Wednesday 23 August 2017

True mastermind behind Paris terrorist attacks 'remains at large'

Abdelhamid Abaaoud
Abdelhamid Abaaoud

David Chazan

The man initially believed to have masterminded the Paris attacks was only a "co-ordinator" and French intelligence has now discovered the true identity of the terrorist leader behind the massacre, it emerged yesterday.

Abdelhamid Abaaoud, a Belgian-Moroccan killed by police five days after the November 13 atrocities, was only a go-between, not a senior figure, the head of France's external intelligence agency told a parliamentary inquiry.

"We know the mastermind but I will remain discreet on this point," Bernard Bajolet testified to a committee of MPs.

Security sources said the Isil commander who ordered the attacks remains at large. They declined to specify his name or whereabouts but said every effort was being made to capture him.

Mr Bajolet said it had become clear that Abaaoud (28) did not plan the strikes on the Bataclan concert hall, bars, restaurants and the national stadium, the Stade de France, which left 130 dead and hundreds injured.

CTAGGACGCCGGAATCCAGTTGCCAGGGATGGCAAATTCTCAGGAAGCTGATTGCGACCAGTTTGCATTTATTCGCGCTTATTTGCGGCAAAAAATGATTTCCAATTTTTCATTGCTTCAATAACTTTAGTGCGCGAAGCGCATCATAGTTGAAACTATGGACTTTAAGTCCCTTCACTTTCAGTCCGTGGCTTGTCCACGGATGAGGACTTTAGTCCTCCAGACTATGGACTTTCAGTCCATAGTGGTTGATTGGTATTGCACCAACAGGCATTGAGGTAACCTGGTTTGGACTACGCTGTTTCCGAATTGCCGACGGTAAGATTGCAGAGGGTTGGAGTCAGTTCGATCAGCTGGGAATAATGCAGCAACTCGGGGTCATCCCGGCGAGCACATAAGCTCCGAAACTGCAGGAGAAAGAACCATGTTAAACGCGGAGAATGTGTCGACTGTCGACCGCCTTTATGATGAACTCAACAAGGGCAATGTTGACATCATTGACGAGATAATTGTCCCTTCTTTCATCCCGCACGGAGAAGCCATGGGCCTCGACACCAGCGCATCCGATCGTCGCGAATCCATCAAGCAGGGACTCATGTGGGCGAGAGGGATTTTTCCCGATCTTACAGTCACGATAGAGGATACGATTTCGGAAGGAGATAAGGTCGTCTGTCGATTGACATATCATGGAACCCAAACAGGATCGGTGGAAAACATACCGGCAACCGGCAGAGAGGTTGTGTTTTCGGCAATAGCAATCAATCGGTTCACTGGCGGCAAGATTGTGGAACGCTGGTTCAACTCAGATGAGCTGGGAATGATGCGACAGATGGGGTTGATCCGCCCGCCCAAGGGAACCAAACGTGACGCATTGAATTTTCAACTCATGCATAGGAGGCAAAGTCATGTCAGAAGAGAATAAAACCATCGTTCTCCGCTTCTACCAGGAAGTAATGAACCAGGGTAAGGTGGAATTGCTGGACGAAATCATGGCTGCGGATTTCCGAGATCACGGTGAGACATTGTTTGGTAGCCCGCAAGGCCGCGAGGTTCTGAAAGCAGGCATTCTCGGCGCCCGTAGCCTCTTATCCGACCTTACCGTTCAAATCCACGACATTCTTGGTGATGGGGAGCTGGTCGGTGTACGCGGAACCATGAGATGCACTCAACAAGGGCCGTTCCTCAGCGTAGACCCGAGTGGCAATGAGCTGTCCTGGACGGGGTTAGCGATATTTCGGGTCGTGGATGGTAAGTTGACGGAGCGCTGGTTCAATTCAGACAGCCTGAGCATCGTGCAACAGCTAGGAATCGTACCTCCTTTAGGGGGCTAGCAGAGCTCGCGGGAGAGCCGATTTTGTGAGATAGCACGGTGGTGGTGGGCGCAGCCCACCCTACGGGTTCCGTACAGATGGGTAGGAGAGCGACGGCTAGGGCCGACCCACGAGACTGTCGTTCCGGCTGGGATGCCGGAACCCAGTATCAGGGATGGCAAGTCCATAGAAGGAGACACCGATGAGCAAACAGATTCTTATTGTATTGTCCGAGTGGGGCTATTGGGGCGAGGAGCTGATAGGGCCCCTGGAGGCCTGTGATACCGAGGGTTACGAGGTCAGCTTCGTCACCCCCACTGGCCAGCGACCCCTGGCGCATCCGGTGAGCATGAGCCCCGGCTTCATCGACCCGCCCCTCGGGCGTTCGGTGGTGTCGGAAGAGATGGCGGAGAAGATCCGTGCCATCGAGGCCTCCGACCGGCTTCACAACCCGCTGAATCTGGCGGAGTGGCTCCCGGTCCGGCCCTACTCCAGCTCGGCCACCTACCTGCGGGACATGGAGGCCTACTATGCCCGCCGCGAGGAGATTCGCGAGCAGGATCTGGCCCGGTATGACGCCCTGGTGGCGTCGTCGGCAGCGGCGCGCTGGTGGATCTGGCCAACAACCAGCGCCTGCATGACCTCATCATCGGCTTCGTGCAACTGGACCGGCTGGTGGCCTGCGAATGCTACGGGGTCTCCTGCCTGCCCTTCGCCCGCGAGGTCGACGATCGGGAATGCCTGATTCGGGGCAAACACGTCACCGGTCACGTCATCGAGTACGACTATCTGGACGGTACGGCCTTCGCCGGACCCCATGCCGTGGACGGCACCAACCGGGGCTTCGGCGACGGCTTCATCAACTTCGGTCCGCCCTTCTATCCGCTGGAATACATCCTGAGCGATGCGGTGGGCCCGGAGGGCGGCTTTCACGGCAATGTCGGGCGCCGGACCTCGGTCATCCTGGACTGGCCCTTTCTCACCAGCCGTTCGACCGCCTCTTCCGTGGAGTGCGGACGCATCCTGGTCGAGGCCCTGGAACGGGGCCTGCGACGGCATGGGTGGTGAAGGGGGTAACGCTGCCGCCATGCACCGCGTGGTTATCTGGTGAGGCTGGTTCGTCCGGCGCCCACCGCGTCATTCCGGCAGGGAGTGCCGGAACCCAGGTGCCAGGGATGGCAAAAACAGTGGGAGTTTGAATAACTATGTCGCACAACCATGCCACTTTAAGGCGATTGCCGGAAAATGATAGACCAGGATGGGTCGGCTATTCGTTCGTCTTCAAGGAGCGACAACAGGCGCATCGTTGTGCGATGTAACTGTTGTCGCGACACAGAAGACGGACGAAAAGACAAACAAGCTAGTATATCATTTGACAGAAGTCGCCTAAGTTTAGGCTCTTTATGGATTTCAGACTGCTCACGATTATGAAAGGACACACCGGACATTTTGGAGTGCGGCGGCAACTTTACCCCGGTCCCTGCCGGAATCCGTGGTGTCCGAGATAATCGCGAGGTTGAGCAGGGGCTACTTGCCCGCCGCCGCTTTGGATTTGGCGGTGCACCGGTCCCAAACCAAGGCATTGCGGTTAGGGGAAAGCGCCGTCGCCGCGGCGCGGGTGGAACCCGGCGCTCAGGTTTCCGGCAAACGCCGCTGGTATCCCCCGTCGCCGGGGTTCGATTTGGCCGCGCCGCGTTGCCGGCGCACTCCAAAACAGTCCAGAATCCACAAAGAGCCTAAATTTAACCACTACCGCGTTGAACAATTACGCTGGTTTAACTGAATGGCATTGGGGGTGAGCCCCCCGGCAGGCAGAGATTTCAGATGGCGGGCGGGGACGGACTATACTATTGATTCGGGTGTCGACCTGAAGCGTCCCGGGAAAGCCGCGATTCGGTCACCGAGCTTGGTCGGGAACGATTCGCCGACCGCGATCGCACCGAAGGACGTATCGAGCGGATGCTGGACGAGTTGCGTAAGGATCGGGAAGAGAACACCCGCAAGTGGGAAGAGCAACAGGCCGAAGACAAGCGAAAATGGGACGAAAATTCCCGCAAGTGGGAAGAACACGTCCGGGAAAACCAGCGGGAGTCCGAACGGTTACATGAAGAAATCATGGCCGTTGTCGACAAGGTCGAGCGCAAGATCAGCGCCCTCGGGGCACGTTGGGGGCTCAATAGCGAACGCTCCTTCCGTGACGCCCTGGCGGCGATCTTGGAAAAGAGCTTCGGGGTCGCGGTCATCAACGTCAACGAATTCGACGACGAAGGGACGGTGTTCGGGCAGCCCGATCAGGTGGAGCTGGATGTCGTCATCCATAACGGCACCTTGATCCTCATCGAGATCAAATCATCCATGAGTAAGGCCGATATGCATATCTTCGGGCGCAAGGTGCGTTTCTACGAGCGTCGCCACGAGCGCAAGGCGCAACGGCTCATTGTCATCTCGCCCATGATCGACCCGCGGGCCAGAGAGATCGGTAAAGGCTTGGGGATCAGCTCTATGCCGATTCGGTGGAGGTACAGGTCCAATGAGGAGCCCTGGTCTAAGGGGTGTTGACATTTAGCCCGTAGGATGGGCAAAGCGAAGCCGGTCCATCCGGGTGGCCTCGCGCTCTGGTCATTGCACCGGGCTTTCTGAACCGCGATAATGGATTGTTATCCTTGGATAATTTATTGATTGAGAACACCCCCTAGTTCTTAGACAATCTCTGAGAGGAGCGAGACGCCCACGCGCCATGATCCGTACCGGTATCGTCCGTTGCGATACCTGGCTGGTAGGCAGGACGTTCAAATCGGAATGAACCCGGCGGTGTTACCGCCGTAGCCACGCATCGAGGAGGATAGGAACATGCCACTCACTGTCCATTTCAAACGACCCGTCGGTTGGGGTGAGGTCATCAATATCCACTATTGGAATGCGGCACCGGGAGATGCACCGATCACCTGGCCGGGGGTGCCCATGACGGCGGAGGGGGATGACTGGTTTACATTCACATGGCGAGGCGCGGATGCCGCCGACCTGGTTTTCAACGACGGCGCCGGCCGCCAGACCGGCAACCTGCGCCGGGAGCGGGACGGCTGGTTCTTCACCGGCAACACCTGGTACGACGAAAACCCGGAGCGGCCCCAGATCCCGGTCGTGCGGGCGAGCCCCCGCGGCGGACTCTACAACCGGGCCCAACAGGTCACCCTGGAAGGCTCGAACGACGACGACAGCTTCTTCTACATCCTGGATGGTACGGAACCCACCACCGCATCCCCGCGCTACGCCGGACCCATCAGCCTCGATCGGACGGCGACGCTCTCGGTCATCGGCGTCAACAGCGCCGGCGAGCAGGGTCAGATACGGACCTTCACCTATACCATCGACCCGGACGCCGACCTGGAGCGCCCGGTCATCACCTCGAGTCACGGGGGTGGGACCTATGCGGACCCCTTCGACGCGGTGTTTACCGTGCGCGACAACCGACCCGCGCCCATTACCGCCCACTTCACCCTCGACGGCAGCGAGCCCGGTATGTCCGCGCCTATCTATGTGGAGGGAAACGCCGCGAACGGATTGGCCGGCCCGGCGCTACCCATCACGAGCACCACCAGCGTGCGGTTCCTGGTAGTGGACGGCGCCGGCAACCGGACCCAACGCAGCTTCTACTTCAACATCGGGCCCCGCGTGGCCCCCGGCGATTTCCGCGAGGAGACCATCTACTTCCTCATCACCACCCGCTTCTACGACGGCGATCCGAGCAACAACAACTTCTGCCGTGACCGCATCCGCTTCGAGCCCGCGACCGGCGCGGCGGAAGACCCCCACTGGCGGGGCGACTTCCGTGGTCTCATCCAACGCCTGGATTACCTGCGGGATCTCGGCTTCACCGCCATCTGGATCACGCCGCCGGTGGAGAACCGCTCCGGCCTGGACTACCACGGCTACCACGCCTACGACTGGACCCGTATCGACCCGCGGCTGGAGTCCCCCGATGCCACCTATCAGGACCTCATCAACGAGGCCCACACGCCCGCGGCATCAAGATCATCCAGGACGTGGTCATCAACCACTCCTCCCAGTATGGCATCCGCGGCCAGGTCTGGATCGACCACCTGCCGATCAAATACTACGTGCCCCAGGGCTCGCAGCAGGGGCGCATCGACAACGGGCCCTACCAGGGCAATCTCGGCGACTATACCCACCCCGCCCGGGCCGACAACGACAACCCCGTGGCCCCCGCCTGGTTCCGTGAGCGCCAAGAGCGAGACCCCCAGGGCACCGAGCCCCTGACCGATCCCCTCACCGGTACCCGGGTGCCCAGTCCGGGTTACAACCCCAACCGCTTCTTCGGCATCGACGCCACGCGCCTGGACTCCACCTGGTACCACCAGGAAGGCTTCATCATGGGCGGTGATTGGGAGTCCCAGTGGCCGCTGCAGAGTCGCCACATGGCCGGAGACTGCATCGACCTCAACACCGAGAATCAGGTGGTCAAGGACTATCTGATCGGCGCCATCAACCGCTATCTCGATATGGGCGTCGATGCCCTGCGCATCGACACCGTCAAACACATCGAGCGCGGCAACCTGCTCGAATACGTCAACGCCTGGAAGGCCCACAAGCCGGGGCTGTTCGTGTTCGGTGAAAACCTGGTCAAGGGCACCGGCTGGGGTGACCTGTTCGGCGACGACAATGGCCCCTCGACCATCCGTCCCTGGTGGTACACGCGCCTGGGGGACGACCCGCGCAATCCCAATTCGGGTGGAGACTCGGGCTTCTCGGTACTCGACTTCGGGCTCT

Mr Bajolet appeared before the parliamentary committee in May, but its 300-page report, including his testimony, was only made public this week.

The disclosure came as members of an elite corps of French gendarmes accused their commander of cowardice for failing to lead his men into the line of fire during the attacks.

In a letter addressed to the head of the gendarmerie - a military force charged with police duties - soldiers of the GIGN special operations unit expressed contempt for their commanding officer, Colonel Hubert Bonneau. It said the colonel's failure to dispatch the GIGN to the Bataclan, where three gunmen slaughtered 90 people, had "traumatised" the majority of the 400-strong force.

"Colonel Bonneau quite simply forgot to be a gendarme. We are ashamed of him and we are ashamed of ourselves," said the letter in the weekly newspaper 'Le Canard Enchaîné'.

The Bataclan operation was eventually carried out by special police forces rather than the soldiers of the gendarmerie. There was a lack of co-ordination between police and soldiers in responding to the attacks, it emerged from the parliamentary inquiry.

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